Using the example of paddy farmers in this instance, in irrigated lands of the Wyamba, North Central and Eastern Provinces, farmers are generally able to grow two crops a year, the most productive being the Maha season ranging from planting in October to January, for harvesting between January and March of the following year. This has been the way since the colonization schemes of 1930s.
They face many challenges in their pursuit and I will attempt to illustrate some of them, which when taken in toto, amount to an increasingly risky business of cultivation and survival.
Lack of Planning of the steps to be taken to prepare for the following paddy planting season.
Many farmers who have sold their paddy and repaid debts and redeemed valuables pawned to cultivate their lands for the previous season, don’t have the mental clarity to prepare their tools in readiness for planting, such as repairing their tractors, having them oiled and greased and serviced as that is a cost some find difficult to contemplate. They also have to join together to clear the irrigation canals of weeds in order to permit free flow of water to the fields, sans obstructions. Therefore step one is delayed due to the lack of funds.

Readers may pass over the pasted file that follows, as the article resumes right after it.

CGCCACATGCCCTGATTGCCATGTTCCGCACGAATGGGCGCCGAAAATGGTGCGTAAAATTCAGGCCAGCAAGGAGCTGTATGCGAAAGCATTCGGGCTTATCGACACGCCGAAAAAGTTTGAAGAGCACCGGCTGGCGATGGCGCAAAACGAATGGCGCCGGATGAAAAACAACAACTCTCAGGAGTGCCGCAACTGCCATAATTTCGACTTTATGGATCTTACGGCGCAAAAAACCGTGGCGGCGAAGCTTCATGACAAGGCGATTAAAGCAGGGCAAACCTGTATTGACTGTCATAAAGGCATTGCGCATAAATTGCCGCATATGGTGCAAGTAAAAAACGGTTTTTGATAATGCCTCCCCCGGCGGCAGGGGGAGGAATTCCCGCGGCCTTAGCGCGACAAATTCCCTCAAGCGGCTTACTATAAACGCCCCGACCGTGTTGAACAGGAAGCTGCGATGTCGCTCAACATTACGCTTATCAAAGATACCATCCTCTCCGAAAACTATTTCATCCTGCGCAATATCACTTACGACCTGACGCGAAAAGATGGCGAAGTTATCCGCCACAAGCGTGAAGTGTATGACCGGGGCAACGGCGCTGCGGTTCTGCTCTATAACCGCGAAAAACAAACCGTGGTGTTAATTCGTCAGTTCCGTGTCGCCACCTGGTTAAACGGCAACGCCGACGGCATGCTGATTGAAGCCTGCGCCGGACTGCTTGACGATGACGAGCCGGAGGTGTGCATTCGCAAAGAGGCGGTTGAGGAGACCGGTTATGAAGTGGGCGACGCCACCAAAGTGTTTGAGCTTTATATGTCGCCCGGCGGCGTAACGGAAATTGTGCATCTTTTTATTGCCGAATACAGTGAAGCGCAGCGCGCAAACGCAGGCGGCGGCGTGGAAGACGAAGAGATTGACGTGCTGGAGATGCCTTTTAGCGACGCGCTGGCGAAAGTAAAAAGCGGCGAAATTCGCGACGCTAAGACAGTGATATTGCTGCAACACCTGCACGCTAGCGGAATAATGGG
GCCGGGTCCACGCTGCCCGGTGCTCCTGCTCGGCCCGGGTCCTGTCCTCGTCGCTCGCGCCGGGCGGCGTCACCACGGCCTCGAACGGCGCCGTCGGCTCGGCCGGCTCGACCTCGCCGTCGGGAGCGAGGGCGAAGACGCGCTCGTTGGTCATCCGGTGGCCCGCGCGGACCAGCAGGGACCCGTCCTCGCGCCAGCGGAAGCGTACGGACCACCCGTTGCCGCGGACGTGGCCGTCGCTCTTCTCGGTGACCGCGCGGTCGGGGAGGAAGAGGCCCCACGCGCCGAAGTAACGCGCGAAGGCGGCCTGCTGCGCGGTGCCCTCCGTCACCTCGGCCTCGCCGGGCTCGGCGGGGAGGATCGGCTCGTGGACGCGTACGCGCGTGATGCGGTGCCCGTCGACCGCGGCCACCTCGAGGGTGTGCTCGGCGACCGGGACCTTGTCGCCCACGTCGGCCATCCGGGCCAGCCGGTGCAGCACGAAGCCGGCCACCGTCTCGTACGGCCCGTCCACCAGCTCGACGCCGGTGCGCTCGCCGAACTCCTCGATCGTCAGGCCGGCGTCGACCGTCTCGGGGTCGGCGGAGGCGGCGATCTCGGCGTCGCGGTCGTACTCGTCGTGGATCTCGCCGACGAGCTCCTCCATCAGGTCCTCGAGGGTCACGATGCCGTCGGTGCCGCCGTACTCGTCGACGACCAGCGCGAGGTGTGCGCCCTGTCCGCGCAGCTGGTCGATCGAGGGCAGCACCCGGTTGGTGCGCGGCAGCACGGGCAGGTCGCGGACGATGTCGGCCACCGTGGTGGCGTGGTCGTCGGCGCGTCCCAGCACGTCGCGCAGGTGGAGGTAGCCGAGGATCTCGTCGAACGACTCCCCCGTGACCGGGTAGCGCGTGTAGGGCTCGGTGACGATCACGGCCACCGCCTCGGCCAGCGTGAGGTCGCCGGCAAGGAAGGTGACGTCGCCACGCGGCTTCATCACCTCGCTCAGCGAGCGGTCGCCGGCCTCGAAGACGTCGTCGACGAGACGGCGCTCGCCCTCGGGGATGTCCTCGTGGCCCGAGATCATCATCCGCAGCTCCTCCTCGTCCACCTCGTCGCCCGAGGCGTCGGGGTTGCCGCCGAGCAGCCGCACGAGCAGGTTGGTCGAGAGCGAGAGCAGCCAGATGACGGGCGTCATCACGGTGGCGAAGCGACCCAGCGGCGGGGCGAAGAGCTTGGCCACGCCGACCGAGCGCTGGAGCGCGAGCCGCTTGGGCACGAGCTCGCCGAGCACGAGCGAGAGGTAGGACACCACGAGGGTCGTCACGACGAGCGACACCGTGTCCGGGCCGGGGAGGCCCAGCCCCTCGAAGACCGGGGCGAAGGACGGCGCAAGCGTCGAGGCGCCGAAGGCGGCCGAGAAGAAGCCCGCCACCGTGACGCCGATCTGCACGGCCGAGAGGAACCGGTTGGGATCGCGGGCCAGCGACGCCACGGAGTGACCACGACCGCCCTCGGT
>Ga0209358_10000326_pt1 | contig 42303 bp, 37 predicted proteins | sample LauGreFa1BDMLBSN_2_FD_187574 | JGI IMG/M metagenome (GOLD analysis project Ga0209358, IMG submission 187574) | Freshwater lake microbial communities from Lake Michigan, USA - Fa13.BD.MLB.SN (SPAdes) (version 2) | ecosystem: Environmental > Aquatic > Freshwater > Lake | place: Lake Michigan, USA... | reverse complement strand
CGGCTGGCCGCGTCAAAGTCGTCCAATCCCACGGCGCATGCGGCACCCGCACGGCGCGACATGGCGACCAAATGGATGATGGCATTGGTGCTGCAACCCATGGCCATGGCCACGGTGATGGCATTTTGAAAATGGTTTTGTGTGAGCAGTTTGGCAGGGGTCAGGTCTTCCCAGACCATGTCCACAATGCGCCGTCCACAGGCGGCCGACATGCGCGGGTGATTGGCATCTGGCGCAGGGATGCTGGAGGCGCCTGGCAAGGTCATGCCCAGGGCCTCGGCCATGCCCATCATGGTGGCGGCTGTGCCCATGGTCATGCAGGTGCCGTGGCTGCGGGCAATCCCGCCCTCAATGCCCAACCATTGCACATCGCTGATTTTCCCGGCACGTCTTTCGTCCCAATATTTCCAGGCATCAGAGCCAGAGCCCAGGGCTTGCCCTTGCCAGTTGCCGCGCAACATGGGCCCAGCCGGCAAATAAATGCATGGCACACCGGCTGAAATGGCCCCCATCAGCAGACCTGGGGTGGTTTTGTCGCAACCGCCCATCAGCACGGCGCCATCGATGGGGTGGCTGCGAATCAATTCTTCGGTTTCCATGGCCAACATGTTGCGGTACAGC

Preparation of the soil
The banning of Roundup also known as Glyphosate, which the farmers used previously to kill the weeds on verges and irrigation canals, is now no longer available. Many of these weeds they contend are invasive species that did not exist at one time, and were deliberately introduced by multi-national companies in order to market their increasingly strong weedicides to the market to kill these introduced weeds! I personally don’t believe that it was deliberate, but there is a strong belief amongst the farming community, that it was caused to enslave them.
They now resort to burning the fields as much as possible as a means to eliminate the weeds, with the resultant environmental consequences. There has been no intervention on the part of the state, through research institutes such as HARTI to educate farmers of the practical alternatives to the above practices, leaving the farmers at the mercy of chemical companies marketing alternatives, that don’t come close to solving the problem either.
With a large public sector of unhelpful staff in departments of agriculture, no assistance is provided in training and demonstration of practical means to this end
The supply of irrigation water on a timely manner
It is important that water is provided with sufficient time to prepare the soil for planting, and usually 30 days of daily water is supplied to the land for drowning the weeds in mud including the seeds of the weeds to begin the circle of the new cultivation cycle. It could be argued that much water is wasted in this process, as planting only begins to the end of this month, with much water wasted and allowed to flow out into the streams and rivers, unless reused further downstream by damning and redirecting to fields further downstream.
In any particular area, farmers know if they have received water too early or too late, as it affects their whole cultivation cycle, and if it is received late, they have to use shorter rice strains instead of the 120 day varieties as the irrigation water supply is also limited to agreed dates.